Nasugbu, Batangas—In a world fighting the accelerating effects of climate change, an abundant, resilient, and sustainable construction material has proven itself to be one of the best tools in mitigating this environmental phenomenon: bamboo.
“Bamboo is able to take carbon out of the atmosphere faster than almost any other plant,” said Pablo Jorillo, general manager of Base Bahay Foundation. “The housing sector and construction industry at large can play a great role in reducing our carbon emissions if they are able to use bamboo as a mainstream building material,” Jorillo claimed.
Practical way to do battle
With the amount of carbon dioxide increasing in our atmosphere because of human activities—mainly the burning of fossil fuels—and therefore amplifying the warming effect of trapped greenhouse gases, carbon sequestration has become one of the most effective ways to reduce the levels of carbon in our atmosphere.
Carbon sequestration is recognized by the 1997 Kyoto Protocol as one of the most practical ways to combat climate change—and bamboo, explained Jorillo, is a natural and renewable resource that is able to rapidly sequester carbon in biomass and soil.
Sustainable construction material
Bamboo naturally sequesters carbon in the atmosphere through photosynthesis, and naturally stores it in its culms. When it is harvested, treated, and eventually used as building material, Jorillo says the sequestered carbon still stays in the bamboo biomass. This presents bamboo as a truly sustainable construction material, as opposed to steel, cement, and glass, the manufacturing of which represents 11 percent of carbon dioxide emissions in 2018, according to the Global Status Report for Buildings and Construction 2019.
The same report states that the buildings and construction sector accounted for 36 percent of final energy use, and 39 percent of energy- and process-related carbon dioxide emissions in 2018.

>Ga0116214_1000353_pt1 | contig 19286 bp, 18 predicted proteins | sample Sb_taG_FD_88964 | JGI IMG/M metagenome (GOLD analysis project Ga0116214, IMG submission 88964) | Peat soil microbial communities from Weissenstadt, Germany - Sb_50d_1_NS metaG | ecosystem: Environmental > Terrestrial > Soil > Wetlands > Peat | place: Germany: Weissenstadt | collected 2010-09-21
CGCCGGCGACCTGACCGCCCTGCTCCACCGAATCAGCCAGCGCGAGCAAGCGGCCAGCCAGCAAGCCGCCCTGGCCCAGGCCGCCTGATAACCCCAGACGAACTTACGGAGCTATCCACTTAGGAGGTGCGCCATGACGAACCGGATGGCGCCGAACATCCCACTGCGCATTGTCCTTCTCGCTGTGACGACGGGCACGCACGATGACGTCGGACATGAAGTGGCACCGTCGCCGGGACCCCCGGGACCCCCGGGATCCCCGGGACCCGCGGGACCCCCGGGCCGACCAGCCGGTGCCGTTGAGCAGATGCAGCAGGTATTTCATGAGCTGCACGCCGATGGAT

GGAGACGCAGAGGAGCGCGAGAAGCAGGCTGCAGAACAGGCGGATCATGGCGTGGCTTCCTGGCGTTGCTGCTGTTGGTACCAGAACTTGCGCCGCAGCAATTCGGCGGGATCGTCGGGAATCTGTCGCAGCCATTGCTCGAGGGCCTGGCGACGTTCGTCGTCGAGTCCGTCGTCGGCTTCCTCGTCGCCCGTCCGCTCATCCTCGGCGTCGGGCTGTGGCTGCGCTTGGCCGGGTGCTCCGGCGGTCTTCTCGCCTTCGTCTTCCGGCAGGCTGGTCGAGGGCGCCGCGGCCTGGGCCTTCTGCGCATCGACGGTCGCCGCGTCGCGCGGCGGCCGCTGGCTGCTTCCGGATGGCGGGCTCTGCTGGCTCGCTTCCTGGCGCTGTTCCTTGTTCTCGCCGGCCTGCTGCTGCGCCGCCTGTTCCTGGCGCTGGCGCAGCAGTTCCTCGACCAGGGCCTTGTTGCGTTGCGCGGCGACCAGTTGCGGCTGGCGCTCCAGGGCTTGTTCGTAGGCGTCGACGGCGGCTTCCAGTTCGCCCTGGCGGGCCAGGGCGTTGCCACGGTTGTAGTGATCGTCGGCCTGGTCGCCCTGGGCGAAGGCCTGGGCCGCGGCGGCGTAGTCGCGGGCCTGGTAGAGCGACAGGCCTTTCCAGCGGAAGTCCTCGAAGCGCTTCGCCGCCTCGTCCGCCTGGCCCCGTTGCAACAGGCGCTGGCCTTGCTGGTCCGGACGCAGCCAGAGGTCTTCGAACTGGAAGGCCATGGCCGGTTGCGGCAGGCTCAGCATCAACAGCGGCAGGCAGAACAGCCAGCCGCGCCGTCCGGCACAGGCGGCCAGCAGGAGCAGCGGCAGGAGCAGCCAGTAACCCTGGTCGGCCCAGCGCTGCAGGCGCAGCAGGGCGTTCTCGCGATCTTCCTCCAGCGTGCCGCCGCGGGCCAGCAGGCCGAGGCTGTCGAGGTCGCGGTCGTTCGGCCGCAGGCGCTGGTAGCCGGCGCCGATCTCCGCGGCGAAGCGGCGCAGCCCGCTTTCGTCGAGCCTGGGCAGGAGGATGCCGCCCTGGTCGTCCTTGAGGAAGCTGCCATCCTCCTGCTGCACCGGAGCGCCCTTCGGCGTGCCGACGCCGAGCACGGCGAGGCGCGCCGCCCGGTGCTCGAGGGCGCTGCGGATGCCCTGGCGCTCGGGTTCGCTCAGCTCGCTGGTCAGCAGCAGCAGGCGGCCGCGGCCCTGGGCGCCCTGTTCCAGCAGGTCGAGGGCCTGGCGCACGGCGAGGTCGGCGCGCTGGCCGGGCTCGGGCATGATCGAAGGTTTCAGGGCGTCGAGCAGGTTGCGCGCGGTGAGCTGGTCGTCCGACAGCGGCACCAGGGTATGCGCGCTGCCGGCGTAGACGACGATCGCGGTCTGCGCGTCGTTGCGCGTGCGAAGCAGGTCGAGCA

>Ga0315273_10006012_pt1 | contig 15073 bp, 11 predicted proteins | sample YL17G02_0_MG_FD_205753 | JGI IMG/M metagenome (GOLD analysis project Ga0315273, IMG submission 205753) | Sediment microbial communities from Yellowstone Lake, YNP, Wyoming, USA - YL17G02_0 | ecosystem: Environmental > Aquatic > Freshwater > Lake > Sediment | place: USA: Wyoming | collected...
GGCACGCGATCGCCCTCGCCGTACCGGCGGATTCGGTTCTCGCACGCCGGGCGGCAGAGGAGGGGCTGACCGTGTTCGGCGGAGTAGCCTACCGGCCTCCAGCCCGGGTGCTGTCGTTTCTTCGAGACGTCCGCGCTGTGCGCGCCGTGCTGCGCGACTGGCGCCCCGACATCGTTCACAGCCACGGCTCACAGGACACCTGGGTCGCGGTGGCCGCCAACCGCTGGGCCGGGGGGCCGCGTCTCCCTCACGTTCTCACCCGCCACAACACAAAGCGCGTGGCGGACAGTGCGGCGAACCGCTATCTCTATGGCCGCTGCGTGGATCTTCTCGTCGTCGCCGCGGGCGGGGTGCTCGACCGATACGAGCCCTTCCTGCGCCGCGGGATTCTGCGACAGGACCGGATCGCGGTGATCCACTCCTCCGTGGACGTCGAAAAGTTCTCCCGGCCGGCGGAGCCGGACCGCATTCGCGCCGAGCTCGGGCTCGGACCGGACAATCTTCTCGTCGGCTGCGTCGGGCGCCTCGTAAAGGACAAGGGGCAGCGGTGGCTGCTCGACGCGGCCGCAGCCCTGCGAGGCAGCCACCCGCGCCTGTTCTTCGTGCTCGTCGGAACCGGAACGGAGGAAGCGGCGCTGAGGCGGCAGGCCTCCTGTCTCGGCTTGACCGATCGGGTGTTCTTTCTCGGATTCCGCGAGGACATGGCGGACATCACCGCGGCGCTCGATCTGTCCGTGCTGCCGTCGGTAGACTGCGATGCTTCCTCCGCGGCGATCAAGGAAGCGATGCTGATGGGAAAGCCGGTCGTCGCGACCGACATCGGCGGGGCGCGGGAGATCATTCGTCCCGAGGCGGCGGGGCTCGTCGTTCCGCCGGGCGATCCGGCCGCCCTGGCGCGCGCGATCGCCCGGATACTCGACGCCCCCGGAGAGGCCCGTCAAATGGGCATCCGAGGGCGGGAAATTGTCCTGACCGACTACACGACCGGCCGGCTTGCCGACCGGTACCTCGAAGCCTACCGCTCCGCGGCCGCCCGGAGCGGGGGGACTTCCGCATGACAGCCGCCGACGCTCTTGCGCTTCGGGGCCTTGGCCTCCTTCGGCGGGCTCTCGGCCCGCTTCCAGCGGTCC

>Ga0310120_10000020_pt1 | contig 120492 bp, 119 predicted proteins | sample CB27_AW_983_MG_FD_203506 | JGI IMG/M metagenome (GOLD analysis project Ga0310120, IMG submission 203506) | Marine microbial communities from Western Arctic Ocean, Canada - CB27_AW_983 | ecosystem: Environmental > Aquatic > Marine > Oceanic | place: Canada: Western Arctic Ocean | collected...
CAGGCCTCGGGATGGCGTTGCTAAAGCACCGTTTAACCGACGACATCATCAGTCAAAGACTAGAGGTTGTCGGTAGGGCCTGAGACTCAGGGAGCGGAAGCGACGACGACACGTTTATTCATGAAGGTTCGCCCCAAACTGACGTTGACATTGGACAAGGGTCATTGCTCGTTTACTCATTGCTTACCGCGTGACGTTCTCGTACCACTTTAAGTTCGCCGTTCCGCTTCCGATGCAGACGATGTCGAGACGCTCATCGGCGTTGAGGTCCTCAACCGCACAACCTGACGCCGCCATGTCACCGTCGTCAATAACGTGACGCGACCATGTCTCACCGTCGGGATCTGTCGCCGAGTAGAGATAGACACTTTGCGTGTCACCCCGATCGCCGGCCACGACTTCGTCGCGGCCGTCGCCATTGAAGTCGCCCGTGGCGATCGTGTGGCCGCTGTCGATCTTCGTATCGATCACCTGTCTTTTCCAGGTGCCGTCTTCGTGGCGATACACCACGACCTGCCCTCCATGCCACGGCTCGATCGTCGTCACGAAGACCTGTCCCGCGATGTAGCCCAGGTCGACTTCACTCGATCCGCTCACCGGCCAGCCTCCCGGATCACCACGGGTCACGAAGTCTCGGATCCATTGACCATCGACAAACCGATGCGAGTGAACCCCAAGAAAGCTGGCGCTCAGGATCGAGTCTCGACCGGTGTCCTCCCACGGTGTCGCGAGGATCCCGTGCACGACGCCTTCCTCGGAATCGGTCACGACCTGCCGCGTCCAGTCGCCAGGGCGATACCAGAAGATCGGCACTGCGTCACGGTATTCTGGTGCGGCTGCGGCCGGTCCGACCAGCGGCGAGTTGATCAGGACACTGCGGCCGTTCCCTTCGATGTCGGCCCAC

Using bamboo, on the other hand, has a completely opposite effect. A carbon pool is created when you use harvested wood like bamboo. Bamboo products such as houses, furniture, boards, or engineered bamboo are durable and can store carbon for a long time, hence becoming a carbon pool or carbon reservoir. Carbon storage in harvested biomass is more significant in bamboo than in trees because of the former’s fast growth and renewability.
As a non-profit that advocates for and implements the use of Cement-Bamboo Frame Technology in affordable housing, Base Bahay Foundation is leading the charge on research and innovation surrounding the use of bamboo for the affordable housing sector, and, eventually, the construction industry at large.
Initiated by the Hilti Foundation in 2014 to provide alternative and affordable housing solutions to people in the Asia Pacific that are exposed to natural disasters such as typhoons and earthquakes, Base Bahay’s Cement-Bamboo Frame Technology is certified by the Accreditation of Innovative Technologies for Housing (AITECH) by the National Housing Authority.
Ultimately, what Base Bahay aims to achieve is to incorporate the mainstream use of bamboo in the National Building Code, so as to standardize its use across all kinds of structures.
“Our vision is to be the global reference for bamboo and sustainable construction, in order to help countries find alternative construction methods,” Jorillo said.For more information on Base Bahay Foundation and ongoing projects, visit http://www.base-builds.com.